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Posts Tagged ‘MAO’

Medicines and substances that can increase catecholamine measurements include: Acetaminophen Albuterol Aminophylline Amphetamines Buspirone Caffeine Calcium channel blockers Cocaine Cyclobenzaprine Levodopa Methyldopa Nicotinic acid (large doses) Phenoxybenzamine Phenothiazines Pseudoephedrine Reserpine Tricyclic antidepressants Medicines that can decrease catecholamine measurements include: Clonidine Guanethidine MAO inhibitors

Goldman: Cecil Medicine, 23rd ed. Copyright © 2007 Saunders, An Imprint of Elsevier Chapter 246 – ADRENAL MEDULLA, CATECHOLAMINES, AND PHEOCHROMOCYTOMA William F. Young Jr. ADRENAL MEDULLA AND CATECHOLAMINES The adrenal medulla occupies the central portion of the adrenal gland and accounts for 10% of total adrenal gland volume. Adrenomedullary cells are called chromaffin cells (stain brown with chromium […]

Goldman: Cecil Medicine, 23rd ed. Copyright © 2007 Saunders, An Imprint of Elsevier Chapter 192 – PRINCIPLES OF CANCER THERAPY Michael C. Perry Diagnosis Approach to the Patient with Cancer Few diagnoses produce such emotional responses as “cancer” or “leukemia,” and the first moments after those words are uttered often produce a storm of feelings that limit useful […]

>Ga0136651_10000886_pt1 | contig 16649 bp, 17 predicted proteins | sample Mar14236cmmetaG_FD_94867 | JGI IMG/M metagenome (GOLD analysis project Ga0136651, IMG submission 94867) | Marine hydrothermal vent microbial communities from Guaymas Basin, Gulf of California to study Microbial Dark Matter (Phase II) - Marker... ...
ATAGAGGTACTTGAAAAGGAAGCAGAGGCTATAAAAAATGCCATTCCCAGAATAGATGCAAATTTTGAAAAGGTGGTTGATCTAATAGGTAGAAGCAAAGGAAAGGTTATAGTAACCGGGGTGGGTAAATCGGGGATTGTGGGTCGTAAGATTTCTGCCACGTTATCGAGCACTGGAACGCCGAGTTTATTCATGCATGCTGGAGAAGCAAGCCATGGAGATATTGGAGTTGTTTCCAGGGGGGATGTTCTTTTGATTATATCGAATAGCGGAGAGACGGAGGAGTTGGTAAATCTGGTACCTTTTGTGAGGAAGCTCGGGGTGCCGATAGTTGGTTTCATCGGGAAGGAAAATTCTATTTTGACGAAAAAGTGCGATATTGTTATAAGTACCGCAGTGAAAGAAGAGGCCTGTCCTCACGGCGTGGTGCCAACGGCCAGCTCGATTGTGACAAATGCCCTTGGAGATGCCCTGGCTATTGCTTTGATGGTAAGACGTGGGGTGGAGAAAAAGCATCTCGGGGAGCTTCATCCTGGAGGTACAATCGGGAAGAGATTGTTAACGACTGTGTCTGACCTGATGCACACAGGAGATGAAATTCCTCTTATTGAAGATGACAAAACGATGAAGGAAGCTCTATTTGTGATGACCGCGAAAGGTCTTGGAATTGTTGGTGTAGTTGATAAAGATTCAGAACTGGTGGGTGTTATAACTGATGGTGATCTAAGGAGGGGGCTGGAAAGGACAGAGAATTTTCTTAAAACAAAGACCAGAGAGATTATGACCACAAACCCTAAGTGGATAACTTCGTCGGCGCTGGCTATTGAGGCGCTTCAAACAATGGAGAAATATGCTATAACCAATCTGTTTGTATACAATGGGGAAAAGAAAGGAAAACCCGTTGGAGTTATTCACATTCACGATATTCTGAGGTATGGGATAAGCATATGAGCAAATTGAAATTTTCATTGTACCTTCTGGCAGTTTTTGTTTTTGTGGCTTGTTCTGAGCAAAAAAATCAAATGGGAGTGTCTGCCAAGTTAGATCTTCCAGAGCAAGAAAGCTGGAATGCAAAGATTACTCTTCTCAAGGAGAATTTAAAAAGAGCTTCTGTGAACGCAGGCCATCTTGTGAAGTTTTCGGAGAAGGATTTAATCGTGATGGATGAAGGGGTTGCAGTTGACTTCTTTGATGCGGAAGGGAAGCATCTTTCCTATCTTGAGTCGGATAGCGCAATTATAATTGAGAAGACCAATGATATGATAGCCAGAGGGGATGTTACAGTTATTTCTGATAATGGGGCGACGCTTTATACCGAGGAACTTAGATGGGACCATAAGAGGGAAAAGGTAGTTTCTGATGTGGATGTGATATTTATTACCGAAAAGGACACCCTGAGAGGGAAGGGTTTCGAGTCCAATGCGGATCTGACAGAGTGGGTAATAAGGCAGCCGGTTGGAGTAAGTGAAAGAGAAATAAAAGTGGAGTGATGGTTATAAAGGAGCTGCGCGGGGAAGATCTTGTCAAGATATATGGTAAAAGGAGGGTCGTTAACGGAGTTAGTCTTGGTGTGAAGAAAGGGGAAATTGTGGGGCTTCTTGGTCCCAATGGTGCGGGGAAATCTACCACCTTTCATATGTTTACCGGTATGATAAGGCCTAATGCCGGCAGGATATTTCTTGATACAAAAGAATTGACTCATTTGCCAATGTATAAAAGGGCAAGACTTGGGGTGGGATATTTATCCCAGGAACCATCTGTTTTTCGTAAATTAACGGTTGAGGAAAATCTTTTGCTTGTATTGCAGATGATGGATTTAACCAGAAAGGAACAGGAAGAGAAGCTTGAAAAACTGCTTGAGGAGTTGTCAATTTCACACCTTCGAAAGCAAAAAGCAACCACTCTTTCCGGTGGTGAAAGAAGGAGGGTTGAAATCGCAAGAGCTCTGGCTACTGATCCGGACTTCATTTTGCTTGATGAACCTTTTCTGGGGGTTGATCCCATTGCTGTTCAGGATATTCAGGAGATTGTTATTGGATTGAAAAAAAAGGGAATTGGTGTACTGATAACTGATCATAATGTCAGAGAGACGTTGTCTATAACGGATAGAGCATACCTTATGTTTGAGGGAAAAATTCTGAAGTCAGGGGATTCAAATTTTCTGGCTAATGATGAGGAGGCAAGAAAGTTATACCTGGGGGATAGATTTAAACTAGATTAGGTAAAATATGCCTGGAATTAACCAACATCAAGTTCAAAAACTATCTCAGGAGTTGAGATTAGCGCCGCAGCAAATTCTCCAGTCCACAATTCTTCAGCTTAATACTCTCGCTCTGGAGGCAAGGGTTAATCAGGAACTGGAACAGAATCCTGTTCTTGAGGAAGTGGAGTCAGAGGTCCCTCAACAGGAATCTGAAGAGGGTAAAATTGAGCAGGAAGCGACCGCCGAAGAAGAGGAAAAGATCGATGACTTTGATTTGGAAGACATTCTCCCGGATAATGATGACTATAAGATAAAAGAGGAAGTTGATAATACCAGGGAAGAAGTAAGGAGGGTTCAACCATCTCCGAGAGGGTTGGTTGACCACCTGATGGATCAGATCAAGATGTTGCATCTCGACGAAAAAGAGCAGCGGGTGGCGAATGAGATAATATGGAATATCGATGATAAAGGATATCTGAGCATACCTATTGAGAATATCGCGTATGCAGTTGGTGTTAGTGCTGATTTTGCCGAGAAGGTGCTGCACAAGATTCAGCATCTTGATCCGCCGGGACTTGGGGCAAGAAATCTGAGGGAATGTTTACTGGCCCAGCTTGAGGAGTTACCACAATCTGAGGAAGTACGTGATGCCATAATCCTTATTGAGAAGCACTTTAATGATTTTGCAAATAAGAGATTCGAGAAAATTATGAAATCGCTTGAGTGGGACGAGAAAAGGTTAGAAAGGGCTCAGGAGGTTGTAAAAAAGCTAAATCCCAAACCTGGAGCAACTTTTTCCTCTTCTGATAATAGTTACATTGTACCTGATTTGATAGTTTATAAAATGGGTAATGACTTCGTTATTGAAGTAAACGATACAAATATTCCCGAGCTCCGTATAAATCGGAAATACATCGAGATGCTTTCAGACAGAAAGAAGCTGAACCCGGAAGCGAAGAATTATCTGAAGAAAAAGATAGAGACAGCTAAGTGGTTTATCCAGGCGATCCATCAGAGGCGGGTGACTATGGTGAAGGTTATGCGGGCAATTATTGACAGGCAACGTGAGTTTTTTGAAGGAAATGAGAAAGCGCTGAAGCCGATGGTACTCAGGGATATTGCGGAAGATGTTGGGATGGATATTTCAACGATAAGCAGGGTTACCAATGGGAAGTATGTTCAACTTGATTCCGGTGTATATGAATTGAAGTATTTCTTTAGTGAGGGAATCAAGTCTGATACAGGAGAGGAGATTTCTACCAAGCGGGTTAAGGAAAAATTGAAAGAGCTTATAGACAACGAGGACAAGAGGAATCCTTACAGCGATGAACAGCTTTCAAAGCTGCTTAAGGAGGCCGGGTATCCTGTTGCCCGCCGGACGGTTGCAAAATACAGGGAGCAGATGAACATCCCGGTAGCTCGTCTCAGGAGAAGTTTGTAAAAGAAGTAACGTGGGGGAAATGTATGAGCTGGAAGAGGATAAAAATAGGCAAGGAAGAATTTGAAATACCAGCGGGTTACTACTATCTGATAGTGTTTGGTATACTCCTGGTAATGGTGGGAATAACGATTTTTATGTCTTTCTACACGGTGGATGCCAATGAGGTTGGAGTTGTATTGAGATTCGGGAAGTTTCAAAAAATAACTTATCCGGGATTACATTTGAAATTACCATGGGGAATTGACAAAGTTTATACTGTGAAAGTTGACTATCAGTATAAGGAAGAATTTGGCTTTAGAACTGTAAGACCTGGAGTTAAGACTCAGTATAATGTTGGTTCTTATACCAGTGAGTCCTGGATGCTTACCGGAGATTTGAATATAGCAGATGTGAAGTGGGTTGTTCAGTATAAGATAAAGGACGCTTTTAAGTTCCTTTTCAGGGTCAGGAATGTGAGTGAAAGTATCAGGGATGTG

Goldman: Cecil Medicine, 23rd ed. Copyright © 2007 Saunders, An Imprint of Elsevier MEDICAL EVALUATION IN PSYCHIATRIC SETTINGS Requirements for medical training in psychiatry vary. In the United States, psychiatric residents have up to 4 months of inpatient medical training. Data suggest that psychiatrists have limited skills in assessing nonpsychiatric problems in terms of history […]

15. Neural Basis of Instinctual Behavior & Emotions INTRODUCTION Emotions have both mental and physical components. They involve cognition, an awareness of the sensation and usually its cause; affect, the feeling itself; conation, the urge to take action; and physical changes such as hypertension, tachycardia, and sweating. The hypothalamus and limbic systems are intimately concerned […]

Figure 4-21. Biochemical events at noradrenergic endings. NE, norepinephrine; COMT, catechol-O-methyltransferase; MAO, monoamine oxidase; X, receptor. For clarity, the presynaptic receptors have been omitted. Note that MAO is intracellular, so that norepinephrine is being constantly deaminated in noradrenergic endings. COMT acts primarily on secreted norepinephrine. Compare with Figures 4-17 and 4-25.

Figure 4-23. Catabolism of dopamine. As in other oxidative deaminations catalyzed by MAO, aldehydes are formed first and then oxidized in the presence of aldehyde dehydrogenase to the corresponding acids (DOPAC and HVA). The aldehydes are also reduced to 3,4-dihydroxyphenylethanol (DOPET) and 3-methoxy-4-hydroxyphenylethanol. DOPAC and HVA form sulfate conjugates.

Figure 4-20. Top: Catabolism of extracellular epinephrine and norepinephrine. The main site of catabolism is the liver. The conjugates are mostly glucuronides and sulfates. MHPG is also conjugated. Bottom: Catabolism of norepinephrine in noradrenergic nerve endings. The acid and the glycol formed by MAO enter the extracellular fluid and are subsequently O-methylated to VMA and […]

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